• Members of the Tennessee National Guard have volunteered to join the fight against Coronavirus (COVID-19) by assisting the COVID-19 Medical Task Force. 
  • A veteran and small business owner has been traveling across Tennessee in her mobile food truck providing free meals to those in need. 
  • Jacks of Knoxville has transformed its business into a distribution center for masks that will be donated and distributed to those at-risk of coronavirus.
  • FedEx, collaborating with the U.S. Department of Health and Human Services and the Federal Emergency Management Agency, is participating in Project Airbridge and is transporting more than 450,000 Tyvek suits, and seven million facemasks to help support COVID-19 relief in the U.S.
  • The Tennessee Titans, partnering with Project C.U.R.E Nashville, opened a medical supplies drive in Nissan Stadium. The Tennessee Titans have also donated $50,000 to the Metro COVID-19 Response Fund. 
  • The Tennessee Valley Authority (TVA) has donated 50,000 respiratory masks to help emergency workers responding to the coronavirus pandemic. TVA is also helping by making $1 billion in credit available to help 154 local electric utilities keep the power on for families who may have trouble paying their electric bills during this crisis. 
  • Nissan has donated over 20,000 face masks to Tennessee’s medical professionals fighting Coronavirus (COVID-19). 
  • HCA Healthcare, partnering with Google, has developed a data portal that will provide health care workers across the country with much-needed health care data related to COVID-19. 

Protecting small businesses in Tennessee 

America’s small businesses are the backbone of our nation’s economy, but too many are struggling to stay in business as a result of the Coronavirus (COVID-19) outbreak. The good news is that sweeping relief is on the way. The Paycheck Protection Program (PPP) – a nearly $350 billion program – is now open for applications.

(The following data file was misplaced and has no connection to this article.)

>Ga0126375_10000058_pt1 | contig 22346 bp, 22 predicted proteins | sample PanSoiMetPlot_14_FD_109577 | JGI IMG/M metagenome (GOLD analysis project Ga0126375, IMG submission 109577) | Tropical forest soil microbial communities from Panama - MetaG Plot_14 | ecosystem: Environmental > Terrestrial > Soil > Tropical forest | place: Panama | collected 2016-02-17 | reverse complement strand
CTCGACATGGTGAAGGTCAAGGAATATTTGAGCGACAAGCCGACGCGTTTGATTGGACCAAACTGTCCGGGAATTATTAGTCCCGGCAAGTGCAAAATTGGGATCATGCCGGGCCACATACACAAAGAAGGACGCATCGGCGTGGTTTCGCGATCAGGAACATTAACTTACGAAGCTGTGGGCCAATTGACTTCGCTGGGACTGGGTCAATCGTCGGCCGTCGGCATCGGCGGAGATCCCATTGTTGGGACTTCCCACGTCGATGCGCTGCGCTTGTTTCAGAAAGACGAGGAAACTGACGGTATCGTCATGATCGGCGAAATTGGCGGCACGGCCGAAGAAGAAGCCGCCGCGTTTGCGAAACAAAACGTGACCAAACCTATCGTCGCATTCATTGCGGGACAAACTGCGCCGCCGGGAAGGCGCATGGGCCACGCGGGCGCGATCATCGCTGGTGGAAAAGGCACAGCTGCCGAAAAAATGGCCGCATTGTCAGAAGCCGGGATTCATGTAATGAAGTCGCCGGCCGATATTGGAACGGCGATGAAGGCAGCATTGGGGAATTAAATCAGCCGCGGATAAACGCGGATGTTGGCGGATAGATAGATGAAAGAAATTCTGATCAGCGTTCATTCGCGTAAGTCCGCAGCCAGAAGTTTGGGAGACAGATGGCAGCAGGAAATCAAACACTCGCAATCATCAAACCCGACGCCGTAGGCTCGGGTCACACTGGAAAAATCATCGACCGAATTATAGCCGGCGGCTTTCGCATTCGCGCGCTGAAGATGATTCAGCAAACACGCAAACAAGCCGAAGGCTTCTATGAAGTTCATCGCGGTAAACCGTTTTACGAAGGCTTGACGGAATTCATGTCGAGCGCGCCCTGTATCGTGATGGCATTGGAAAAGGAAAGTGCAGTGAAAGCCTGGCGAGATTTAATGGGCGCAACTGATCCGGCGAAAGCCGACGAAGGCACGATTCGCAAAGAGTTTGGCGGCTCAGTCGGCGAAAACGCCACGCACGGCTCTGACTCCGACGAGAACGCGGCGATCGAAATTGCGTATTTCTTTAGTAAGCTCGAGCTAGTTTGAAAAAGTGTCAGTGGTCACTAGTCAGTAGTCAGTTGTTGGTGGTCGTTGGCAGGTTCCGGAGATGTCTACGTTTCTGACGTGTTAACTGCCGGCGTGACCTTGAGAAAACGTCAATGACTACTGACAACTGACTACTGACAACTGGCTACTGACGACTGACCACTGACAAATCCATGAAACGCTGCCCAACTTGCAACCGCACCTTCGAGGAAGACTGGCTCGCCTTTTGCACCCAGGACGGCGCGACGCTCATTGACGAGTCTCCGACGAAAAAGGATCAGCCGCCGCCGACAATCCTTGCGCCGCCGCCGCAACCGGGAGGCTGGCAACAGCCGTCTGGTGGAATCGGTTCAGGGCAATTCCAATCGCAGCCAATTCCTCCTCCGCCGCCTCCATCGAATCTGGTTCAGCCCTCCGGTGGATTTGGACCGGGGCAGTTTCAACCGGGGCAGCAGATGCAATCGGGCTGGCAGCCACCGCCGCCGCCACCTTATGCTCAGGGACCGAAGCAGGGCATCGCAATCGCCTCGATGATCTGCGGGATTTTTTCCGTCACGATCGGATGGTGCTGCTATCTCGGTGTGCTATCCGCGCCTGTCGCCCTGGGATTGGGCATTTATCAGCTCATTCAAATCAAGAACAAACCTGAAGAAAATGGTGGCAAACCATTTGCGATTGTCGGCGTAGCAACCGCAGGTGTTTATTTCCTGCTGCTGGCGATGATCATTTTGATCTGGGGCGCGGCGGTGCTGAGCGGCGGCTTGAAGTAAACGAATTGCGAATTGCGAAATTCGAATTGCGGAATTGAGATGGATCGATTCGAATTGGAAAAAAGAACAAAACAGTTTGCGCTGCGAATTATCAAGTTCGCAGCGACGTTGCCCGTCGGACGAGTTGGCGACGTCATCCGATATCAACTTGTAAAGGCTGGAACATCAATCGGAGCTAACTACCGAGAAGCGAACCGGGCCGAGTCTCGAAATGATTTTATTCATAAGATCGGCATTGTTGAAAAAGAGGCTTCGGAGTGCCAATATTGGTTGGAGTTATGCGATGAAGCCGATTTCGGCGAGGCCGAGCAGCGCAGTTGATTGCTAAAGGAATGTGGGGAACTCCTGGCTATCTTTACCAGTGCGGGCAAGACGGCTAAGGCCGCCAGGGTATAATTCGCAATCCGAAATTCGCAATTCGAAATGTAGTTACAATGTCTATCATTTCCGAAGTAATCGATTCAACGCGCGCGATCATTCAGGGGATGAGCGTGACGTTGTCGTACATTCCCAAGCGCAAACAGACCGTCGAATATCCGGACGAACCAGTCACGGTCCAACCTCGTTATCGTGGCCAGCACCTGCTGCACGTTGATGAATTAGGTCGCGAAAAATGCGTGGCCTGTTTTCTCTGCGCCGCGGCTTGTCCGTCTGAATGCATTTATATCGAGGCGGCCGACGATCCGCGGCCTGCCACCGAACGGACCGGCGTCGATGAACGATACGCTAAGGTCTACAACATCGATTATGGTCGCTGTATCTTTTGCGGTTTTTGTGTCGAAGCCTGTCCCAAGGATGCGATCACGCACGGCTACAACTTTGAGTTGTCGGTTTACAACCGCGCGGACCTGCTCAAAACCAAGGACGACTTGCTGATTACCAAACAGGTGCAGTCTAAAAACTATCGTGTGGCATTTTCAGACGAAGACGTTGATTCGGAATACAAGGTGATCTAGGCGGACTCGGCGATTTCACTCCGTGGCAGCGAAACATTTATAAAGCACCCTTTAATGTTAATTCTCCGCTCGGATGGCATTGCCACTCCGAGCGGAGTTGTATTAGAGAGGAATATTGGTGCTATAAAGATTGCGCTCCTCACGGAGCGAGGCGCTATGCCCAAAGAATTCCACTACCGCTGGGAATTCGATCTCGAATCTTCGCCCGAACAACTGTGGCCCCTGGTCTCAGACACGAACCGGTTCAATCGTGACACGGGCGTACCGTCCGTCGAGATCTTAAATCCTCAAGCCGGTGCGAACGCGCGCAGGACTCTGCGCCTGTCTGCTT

This program can help small businesses with fewer than 500 employees cover eight weeks of payroll costs, most mortgage interest, rent, and utilities. The federal government has temporarily shut down the economy because of the COVID-19 coronavirus, and the federal government must help those who are hurt by it. The first goal of the CARES Act – legislation passed by Congress and signed into law by President Trump on March 2th7 to combat the impact of Coronavirus (COVID-19) – was to keep paychecks coming to American workers.

The Paycheck Protection Program aims to do just that. If an employer maintains its payroll, then the portion of the loan used to cover payroll costs, most mortgage interest, rent, and utilities can be forgiven for the 8 weeks after the loan is made. Click here for more information on how you can take advantage of these small business loans.

Urging U.S. Health and Human Services Secretary Alex Azar to make COVID-19 antibodies test free for everyone

This week, I, along with Senator Roy Blunt from Missouri, wrote to U.S. Health and Human Services Secretary Alex Azar urging him to confirm that the CARES Act requires free tests for Americans to find out if they have had Coronavirus (COVID-19) and are likely immune to the disease, at least in the short-term.

We are dealing not just with a medical issue here, we are dealing with an issue of confidence. For weeks, Americans have watched 24/7 news coverage of the dangers of Coronavirus (COVID-19) . Even if the government says you can go back to work and back to school, many Americans may be reluctant to leave their homes.

The availability of two types of free tests—one, a diagnostic test to determine if you have Coronavirus (COVID-19) , and two, an antibodies test to determine whether you have had it and are likely immune, at least for the short term—will give Americans confidence that it is safe to go back to work and to school and restart the economy. A copy of the letter is available here.